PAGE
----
Women's increased participation in the workforce and men's desire to be more present in their children's lives has lead to the 7 per cent increase since 2006 reports the Daily Telegraph today.
University of Technology Sydney sociology lecturer Dr Peter West told The Daily Telegraph that the figures support the growing trend of fathers who are choosing to spend more quality time with their kids, even if it means spending less time at work.
"The baby boomers were more father-hungry than this generation," Dr West said. "Dads are now finding greater rewards from their kids and are being encouraged to by women."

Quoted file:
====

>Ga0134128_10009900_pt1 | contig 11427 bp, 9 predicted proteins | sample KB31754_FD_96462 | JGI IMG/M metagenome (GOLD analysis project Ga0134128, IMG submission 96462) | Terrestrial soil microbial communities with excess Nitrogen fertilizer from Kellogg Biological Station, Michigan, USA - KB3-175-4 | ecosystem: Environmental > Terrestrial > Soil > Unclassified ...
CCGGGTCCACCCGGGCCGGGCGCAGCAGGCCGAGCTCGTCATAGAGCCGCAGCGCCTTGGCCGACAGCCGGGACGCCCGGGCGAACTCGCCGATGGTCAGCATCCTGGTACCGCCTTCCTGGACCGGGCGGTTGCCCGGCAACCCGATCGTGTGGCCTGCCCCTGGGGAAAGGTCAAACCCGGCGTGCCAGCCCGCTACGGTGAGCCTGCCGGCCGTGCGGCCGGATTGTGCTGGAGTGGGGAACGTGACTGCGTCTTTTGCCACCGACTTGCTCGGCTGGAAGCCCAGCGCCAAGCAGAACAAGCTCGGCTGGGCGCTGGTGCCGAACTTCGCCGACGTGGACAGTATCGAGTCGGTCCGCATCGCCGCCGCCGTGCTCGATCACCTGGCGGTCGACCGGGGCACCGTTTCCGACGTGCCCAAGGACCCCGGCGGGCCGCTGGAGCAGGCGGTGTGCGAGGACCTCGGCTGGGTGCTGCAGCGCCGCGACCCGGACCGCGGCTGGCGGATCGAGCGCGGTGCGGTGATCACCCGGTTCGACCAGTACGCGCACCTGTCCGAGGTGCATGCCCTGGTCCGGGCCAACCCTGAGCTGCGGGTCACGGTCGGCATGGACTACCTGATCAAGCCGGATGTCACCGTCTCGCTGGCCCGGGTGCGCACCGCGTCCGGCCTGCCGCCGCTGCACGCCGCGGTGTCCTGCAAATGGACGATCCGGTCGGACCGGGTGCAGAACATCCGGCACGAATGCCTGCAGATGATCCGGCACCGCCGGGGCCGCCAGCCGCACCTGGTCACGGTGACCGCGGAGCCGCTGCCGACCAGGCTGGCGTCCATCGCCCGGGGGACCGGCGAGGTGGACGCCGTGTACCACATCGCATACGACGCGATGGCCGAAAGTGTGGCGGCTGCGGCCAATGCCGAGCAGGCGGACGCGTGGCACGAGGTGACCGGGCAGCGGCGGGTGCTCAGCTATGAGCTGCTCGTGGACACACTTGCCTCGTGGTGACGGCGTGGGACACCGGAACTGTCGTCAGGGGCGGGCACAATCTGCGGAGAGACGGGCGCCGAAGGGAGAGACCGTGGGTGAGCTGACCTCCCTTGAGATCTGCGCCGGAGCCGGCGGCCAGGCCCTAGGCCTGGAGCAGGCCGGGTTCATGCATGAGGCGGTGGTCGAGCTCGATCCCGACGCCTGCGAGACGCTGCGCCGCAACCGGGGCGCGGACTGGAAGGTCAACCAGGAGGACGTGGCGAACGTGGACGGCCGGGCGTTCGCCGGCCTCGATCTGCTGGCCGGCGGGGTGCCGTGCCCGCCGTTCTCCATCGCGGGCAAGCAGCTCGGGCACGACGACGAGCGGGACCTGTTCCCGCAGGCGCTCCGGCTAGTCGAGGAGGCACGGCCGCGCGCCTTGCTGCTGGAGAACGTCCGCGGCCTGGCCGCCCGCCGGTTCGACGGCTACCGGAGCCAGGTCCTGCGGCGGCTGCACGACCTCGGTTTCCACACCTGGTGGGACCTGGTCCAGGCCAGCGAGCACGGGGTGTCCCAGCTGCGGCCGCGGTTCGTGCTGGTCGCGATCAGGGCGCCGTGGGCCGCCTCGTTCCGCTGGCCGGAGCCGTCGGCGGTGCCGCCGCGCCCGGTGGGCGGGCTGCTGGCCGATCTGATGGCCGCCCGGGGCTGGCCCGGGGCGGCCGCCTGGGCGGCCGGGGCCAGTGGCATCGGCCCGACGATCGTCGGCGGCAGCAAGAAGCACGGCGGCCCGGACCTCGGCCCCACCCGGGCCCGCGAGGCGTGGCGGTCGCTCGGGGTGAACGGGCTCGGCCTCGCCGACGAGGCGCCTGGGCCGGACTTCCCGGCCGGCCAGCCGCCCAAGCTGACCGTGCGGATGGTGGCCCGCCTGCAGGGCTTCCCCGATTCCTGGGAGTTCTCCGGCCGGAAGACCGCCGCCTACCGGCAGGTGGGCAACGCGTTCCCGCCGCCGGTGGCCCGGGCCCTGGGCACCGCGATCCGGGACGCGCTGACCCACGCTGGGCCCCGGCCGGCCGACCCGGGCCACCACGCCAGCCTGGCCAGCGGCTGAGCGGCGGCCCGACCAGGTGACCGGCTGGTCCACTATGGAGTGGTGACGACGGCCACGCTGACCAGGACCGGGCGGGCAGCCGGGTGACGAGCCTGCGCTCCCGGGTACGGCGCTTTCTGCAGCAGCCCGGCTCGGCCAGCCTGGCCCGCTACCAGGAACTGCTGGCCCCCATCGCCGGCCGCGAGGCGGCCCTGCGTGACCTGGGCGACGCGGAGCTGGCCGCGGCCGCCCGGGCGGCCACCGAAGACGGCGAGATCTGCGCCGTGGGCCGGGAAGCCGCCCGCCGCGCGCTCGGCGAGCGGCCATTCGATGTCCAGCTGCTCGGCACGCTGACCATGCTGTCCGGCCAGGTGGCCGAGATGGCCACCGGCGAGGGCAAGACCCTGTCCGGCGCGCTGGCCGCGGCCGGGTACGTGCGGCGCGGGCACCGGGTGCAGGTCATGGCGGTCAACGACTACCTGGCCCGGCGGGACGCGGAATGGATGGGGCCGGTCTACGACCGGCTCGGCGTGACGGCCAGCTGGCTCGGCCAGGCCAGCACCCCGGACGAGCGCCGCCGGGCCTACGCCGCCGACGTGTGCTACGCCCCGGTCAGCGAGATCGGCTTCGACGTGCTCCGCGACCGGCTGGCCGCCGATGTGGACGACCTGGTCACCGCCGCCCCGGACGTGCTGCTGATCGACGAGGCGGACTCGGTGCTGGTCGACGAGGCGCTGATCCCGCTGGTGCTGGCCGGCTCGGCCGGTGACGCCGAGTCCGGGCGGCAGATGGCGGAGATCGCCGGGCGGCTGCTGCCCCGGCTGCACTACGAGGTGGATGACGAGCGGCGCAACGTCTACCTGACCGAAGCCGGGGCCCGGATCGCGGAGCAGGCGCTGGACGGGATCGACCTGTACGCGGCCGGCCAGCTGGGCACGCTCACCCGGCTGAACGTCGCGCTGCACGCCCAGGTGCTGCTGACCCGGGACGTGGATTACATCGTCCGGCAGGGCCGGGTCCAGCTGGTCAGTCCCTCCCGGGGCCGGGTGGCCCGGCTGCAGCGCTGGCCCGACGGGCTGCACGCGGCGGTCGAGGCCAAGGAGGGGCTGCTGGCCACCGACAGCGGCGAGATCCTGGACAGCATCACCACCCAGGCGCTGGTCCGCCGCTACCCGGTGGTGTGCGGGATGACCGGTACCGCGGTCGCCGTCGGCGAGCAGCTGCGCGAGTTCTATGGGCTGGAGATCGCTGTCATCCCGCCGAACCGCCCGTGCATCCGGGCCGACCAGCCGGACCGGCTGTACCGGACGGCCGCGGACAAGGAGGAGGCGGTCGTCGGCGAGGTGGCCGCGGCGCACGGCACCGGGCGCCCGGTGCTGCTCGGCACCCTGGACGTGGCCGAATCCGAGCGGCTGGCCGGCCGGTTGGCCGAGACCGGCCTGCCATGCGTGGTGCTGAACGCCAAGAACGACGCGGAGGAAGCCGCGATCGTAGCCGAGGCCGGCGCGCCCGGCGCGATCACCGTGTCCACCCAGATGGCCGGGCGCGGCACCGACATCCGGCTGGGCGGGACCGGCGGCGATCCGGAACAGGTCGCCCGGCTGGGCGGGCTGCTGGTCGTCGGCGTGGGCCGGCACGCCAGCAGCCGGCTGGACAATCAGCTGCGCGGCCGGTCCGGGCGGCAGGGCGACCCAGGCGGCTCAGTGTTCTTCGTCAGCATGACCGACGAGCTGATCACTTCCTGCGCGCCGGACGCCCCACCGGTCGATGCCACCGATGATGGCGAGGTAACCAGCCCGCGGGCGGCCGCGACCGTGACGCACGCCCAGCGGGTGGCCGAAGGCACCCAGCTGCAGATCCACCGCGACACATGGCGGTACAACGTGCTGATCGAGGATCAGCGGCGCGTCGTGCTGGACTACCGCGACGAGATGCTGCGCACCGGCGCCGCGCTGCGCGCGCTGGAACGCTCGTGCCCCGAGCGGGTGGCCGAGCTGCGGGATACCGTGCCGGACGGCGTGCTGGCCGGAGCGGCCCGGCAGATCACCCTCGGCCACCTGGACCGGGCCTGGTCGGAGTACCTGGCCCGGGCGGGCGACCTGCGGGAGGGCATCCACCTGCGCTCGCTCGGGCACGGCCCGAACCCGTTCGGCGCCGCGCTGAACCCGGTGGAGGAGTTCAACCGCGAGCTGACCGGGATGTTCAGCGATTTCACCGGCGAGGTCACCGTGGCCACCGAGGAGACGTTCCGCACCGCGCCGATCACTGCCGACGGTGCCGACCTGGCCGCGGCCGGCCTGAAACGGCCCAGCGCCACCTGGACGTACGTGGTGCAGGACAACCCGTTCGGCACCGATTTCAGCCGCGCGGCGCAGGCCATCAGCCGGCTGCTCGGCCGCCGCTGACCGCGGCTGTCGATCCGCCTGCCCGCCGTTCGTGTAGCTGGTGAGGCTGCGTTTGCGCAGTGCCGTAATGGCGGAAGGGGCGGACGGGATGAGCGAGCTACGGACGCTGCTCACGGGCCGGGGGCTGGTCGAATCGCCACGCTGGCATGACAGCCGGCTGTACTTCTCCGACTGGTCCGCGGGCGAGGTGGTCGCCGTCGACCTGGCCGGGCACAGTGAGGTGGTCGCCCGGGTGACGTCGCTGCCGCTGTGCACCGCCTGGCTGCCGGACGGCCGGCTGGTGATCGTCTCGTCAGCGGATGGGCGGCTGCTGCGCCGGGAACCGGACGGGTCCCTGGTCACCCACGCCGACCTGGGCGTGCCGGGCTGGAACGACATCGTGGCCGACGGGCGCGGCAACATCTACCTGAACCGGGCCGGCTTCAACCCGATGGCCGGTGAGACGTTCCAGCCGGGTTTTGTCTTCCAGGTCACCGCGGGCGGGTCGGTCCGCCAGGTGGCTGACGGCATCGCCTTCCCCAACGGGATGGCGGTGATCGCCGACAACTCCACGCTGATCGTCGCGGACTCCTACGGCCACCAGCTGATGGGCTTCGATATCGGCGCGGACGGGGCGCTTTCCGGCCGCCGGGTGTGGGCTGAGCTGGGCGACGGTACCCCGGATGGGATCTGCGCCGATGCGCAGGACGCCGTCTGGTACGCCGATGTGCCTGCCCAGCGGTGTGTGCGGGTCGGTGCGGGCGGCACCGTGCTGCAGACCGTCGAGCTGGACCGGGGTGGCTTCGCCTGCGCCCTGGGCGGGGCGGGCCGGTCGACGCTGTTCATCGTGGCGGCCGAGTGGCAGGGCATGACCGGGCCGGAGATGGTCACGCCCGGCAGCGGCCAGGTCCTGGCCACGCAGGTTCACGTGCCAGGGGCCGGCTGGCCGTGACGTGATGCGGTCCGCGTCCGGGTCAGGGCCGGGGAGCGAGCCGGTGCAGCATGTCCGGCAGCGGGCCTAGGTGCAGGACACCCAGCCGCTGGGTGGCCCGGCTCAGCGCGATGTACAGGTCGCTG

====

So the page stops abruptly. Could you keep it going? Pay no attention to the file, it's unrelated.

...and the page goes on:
Despite the jump in men choosing to swap their brief case for a nappy bag, research shows men who stay at home find they must deal with social stigma.
Deborah Lupton, Honorary Associate of the Department of Sociology and Social Policy at The University of Sydney, says there are many positive aspects to men being stay at home fathers.
“When men do take on the primary carer role it often results in greater gender equality in the division of labour and in men's support for women in the workplace,” she wrote in her blog for The Conversation.
“Men who stay at home comment that they realise how demanding childcare and housework can be and also how valuable it is for the family's well being.”
“Role swapping has the potential to gradually change assumptions about how "good mothers" and "good fathers" should behave,” says Lupton.